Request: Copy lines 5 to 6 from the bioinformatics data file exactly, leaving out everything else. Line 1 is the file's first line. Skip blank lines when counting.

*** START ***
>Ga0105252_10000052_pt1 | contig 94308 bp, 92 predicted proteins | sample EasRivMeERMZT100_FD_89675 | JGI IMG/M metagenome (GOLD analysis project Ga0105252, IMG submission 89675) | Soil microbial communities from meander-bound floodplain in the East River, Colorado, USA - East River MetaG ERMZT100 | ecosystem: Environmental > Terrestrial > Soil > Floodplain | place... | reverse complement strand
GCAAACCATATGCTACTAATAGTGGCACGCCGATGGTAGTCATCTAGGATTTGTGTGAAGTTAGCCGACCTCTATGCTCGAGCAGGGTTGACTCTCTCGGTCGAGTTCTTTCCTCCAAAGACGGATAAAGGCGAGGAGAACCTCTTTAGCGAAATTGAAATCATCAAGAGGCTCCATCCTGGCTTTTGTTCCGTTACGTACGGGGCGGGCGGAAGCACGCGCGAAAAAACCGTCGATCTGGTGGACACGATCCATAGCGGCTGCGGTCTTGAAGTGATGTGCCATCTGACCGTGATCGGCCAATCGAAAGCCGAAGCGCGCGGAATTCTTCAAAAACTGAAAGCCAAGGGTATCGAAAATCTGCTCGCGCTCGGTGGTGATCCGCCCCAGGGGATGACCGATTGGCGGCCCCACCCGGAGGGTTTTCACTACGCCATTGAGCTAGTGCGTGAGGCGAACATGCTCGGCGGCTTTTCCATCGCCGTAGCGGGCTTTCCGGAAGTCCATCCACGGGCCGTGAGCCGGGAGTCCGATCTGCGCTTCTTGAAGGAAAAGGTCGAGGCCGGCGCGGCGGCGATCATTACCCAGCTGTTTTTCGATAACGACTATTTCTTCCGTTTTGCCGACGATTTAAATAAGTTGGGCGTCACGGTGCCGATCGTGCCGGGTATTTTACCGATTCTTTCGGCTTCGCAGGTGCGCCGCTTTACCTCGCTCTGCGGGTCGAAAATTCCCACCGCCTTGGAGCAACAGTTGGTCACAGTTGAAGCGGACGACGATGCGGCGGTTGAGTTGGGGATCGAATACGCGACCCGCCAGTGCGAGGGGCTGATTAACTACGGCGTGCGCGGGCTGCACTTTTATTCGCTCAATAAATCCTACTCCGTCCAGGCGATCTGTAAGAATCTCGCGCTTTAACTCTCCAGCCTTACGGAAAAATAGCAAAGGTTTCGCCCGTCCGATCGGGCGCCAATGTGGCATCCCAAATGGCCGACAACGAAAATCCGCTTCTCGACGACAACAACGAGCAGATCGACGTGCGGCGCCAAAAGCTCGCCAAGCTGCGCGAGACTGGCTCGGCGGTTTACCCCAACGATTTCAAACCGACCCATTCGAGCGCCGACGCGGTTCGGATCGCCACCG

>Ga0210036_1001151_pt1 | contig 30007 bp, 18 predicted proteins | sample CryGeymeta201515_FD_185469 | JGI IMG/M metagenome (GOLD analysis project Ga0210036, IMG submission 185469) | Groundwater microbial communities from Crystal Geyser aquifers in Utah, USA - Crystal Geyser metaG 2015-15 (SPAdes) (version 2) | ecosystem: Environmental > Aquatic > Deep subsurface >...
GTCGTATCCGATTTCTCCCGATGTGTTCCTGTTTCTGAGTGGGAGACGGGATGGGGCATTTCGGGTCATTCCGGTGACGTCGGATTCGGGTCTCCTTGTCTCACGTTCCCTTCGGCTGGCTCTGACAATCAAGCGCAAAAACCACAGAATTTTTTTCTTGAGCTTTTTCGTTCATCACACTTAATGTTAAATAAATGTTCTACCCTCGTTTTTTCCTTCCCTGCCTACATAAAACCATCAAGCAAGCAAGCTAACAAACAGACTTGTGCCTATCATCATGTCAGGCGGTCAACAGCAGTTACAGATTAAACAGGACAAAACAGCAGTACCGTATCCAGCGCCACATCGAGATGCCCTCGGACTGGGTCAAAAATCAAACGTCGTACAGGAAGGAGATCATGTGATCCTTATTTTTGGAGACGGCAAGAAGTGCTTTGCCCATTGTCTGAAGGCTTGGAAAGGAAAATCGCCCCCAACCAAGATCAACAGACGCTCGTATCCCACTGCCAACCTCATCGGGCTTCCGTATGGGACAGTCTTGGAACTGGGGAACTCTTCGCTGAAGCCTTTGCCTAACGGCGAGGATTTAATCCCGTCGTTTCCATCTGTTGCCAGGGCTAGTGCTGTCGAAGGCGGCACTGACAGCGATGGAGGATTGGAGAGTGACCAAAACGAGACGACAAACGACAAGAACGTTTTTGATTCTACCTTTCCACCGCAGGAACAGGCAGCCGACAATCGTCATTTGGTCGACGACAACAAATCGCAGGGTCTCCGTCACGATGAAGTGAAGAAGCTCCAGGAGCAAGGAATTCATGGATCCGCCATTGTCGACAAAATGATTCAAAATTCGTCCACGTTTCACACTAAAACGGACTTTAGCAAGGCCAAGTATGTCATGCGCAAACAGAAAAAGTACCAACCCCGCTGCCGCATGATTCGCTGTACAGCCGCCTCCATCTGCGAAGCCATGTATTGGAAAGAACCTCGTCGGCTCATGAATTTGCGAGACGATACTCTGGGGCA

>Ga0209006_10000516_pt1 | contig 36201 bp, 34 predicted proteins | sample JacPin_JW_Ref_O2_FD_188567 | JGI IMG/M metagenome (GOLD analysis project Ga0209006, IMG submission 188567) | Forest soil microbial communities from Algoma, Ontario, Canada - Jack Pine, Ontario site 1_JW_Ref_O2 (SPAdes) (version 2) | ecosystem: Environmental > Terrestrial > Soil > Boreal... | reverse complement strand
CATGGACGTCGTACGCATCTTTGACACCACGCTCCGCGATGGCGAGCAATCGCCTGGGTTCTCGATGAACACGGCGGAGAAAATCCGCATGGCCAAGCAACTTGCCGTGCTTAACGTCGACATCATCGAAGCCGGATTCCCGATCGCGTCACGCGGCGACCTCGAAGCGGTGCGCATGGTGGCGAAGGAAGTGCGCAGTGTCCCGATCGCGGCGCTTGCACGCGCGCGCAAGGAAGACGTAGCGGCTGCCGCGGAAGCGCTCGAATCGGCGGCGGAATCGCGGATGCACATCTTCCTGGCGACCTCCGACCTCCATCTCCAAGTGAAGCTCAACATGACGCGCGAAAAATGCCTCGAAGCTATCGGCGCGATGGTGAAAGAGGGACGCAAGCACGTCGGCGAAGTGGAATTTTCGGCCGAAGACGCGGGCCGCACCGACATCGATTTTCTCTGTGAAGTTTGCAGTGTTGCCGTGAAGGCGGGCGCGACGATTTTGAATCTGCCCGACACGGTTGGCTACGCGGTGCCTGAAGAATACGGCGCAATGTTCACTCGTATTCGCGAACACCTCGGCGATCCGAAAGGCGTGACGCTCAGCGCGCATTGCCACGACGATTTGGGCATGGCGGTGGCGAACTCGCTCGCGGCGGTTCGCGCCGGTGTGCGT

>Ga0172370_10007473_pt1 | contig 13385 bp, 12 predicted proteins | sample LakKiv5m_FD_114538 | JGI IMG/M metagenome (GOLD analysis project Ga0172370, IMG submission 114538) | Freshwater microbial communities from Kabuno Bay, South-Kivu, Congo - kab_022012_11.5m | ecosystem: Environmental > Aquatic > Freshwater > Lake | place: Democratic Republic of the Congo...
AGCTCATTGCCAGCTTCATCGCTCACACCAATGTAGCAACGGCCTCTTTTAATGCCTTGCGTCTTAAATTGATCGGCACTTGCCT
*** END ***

>Ga0209006_10000516_pt1 | contig 36201 bp, 34 predicted proteins | sample JacPin_JW_Ref_O2_FD_188567 | JGI IMG/M metagenome (GOLD analysis project Ga0209006, IMG submission 188567) | Forest soil microbial communities from Algoma, Ontario, Canada - Jack Pine, Ontario site 1_JW_Ref_O2 (SPAdes) (version 2) | ecosystem: Environmental > Terrestrial > Soil > Boreal... | reverse complement strand
CATGGACGTCGTACGCATCTTTGACACCACGCTCCGCGATGGCGAGCAATCGCCTGGGTTCTCGATGAACACGGCGGAGAAAATCCGCATGGCCAAGCAACTTGCCGTGCTTAACGTCGACATCATCGAAGCCGGATTCCCGATCGCGTCACGCGGCGACCTCGAAGCGGTGCGCATGGTGGCGAAGGAAGTGCGCAGTGTCCCGATCGCGGCGCTTGCACGCGCGCGCAAGGAAGACGTAGCGGCTGCCGCGGAAGCGCTCGAATCGGCGGCGGAATCGCGGATGCACATCTTCCTGGCGACCTCCGACCTCCATCTCCAAGTGAAGCTCAACATGACGCGCGAAAAATGCCTCGAAGCTATCGGCGCGATGGTGAAAGAGGGACGCAAGCACGTCGGCGAAGTGGAATTTTCGGCCGAAGACGCGGGCCGCACCGACATCGATTTTCTCTGTGAAGTTTGCAGTGTTGCCGTGAAGGCGGGCGCGACGATTTTGAATCTGCCCGACACGGTTGGCTACGCGGTGCCTGAAGAATACGGCGCAATGTTCACTCGTATTCGCGAACACCTCGGCGATCCGAAAGGCGTGACGCTCAGCGCGCATTGCCACGACGATTTGGGCATGGCGGTGGCGAACTCGCTCGCGGCGGTTCGCGCCGGTGTGCGT